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General Programming Concepts: Writing and Debugging Programs

Monetary Formatting Subroutines

Although the C programming language standard in conjunction with POSIX provides a means of specifying and accessing monetary information, these standards do not define a subroutine that formats monetary quantities. The XPG strfmon subroutine provides the facilities to format monetary quantities. There is no defined subroutine that converts a formatted monetary string into a numeric quantity suitable for arithmetic. Applications that need to do arithmetic on monetary quantities may do so after processing the locale-dependent monetary string into a number. The culture-specific monetary formatting information is specified by the LC_MONETARY category. An application can obtain information pertaining to the monetary format and the currency symbol by calling the localeconv subroutine.

Euro Currency Support via the @euro Modifier

The strfmon subroutine uses the information from the locale's LC_MONETARY category to determine the correct monetary format for the given language/territory. With the advent of the common European currency (Euro), locales must be able to handle both the traditional national currencies as well as the common European currency. This is accomplished via the @euro modifier. Each European country that uses the Euro will have an additional LC_MONETARY definition with the @euro modifier appended. This alternate format will be invoked when specified via the locale environment variables, or with the setlocale subroutine.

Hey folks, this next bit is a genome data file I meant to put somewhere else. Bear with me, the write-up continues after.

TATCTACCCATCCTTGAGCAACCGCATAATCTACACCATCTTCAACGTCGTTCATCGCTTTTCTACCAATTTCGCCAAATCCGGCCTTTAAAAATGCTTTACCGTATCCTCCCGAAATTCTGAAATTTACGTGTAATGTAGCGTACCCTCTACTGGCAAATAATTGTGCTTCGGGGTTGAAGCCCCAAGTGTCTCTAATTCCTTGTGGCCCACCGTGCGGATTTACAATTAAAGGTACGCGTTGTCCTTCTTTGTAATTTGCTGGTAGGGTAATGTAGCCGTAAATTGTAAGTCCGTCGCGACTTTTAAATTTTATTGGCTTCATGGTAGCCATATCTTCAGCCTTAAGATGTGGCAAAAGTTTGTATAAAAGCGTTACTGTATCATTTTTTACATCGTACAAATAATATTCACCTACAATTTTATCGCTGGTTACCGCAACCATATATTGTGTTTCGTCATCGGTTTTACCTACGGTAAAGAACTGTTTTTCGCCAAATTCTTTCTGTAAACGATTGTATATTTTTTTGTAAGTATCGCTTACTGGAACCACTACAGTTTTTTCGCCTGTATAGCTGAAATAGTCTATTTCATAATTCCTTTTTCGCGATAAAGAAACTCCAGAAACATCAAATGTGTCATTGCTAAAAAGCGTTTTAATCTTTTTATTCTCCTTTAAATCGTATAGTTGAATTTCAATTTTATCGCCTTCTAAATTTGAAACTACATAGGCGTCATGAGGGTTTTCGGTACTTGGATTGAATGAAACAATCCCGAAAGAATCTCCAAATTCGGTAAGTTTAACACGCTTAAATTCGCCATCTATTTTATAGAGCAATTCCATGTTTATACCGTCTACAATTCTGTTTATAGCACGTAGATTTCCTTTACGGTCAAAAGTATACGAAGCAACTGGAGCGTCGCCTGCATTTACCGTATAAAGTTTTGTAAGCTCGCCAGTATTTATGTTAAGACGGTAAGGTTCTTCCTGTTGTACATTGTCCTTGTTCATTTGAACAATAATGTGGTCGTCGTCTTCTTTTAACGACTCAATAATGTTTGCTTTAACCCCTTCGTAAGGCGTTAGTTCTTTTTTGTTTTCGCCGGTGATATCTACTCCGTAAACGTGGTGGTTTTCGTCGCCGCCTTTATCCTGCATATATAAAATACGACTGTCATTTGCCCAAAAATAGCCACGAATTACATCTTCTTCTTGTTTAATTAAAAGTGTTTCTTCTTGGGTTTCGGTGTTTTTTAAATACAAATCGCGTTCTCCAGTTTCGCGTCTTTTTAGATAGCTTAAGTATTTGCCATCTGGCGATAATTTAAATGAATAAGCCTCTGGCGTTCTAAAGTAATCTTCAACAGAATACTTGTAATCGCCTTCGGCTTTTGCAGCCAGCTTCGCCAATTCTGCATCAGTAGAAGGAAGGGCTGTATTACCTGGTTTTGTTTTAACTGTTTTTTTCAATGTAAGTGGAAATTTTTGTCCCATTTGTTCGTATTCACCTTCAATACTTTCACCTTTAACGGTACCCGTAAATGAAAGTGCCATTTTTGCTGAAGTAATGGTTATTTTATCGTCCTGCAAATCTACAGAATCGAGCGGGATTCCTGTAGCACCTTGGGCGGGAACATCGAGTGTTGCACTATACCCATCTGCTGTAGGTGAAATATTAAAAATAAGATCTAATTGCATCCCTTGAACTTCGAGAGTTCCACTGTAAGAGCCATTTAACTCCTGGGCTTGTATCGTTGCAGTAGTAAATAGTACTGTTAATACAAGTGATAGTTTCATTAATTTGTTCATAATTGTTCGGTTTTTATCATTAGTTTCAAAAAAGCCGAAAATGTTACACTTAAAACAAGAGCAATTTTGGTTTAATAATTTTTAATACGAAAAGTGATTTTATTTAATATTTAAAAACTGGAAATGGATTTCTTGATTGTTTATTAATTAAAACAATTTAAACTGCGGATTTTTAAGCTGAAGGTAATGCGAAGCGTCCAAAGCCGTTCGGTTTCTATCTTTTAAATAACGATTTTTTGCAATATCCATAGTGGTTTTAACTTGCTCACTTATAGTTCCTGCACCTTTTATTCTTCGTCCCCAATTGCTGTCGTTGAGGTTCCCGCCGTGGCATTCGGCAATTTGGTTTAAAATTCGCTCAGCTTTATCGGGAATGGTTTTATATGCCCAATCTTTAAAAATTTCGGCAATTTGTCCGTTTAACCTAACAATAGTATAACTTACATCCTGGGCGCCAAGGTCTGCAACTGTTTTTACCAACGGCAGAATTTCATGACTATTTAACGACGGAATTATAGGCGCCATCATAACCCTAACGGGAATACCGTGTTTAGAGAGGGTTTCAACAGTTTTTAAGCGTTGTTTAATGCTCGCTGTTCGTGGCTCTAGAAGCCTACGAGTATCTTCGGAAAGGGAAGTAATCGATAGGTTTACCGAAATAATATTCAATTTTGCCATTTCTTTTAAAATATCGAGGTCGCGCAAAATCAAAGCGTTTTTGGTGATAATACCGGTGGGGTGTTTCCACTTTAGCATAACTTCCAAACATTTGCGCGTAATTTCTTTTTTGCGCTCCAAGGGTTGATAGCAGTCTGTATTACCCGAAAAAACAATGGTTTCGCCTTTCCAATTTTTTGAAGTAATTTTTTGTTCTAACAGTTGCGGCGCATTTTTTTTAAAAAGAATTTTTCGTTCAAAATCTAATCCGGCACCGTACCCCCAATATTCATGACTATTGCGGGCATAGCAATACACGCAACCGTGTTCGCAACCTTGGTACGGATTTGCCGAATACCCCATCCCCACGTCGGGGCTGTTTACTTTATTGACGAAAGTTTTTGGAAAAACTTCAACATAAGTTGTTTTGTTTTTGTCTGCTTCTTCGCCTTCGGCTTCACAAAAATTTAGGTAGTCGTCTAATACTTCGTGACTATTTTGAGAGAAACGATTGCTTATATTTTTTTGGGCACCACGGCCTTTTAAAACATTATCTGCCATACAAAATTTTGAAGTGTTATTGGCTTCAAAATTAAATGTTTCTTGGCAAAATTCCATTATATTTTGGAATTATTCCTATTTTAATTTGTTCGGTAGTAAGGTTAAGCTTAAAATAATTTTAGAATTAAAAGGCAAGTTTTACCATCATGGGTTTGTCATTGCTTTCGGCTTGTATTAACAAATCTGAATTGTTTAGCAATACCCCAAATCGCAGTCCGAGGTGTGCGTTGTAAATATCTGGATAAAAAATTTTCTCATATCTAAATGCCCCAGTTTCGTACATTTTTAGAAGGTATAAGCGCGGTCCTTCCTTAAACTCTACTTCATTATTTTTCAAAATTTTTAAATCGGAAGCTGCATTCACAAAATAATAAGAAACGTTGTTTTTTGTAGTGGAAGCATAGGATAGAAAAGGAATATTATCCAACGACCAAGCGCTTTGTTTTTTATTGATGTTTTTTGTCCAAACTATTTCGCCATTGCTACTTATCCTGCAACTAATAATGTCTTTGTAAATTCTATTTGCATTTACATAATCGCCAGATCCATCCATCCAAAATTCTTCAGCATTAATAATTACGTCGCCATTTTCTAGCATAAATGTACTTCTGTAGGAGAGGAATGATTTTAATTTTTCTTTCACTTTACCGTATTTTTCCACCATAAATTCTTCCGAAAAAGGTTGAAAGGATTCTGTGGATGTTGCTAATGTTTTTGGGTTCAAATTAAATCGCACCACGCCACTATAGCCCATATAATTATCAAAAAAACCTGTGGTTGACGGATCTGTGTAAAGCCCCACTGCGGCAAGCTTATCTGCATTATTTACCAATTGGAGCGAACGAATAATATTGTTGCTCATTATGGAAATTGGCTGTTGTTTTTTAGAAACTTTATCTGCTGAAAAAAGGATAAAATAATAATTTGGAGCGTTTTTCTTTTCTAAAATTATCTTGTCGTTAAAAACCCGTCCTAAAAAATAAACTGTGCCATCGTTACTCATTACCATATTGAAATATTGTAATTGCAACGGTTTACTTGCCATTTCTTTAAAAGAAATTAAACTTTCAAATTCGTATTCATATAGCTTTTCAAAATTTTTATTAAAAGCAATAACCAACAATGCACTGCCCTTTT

To use the French locale , UTF-8 codeset environment, and French francs as the monetary unit, simply set:


To use the French locale, UTF-8 codeset environment,and Euros as the monetary unit, set:


Users should NOT attempt to set LANG=FR_FR@euro, as the @euro variant for locale categories other than LC_MONETARY is undefined.


  1. The following example uses the strfmon subroutine and accepts a format specification and an input value. The input value is formatted according to the input format specification.

    #include <monetary.h>
    #include <locale.h>
    #include <stdio.h>
    main(int argc, char **argv)
            char bfr[256], format[256];
            int match; ssize_t size;
            float value;
            (void) setlocal(LC_ALL, "");
            if (argc != 3){
                    ...        /* Error handling */
            match = sscanf(argv[1], "%f", &value);
            if (!match) {
                    ...        /* Error handling */
            match = sscanf(argv[2], "%s", format);
            if (!match) {
                    ...        /*Error handling */
            size = strfmon(bfr, 256, format, value);
            if (size == -1) {
                    ...        /* Error handling */
            printf ("Formatted monetary value is: %s\n", bfr);

    The following table provides examples of some of the possible conversion specifications and the outputs for 12345.67 and -12345.67 in a US English locale: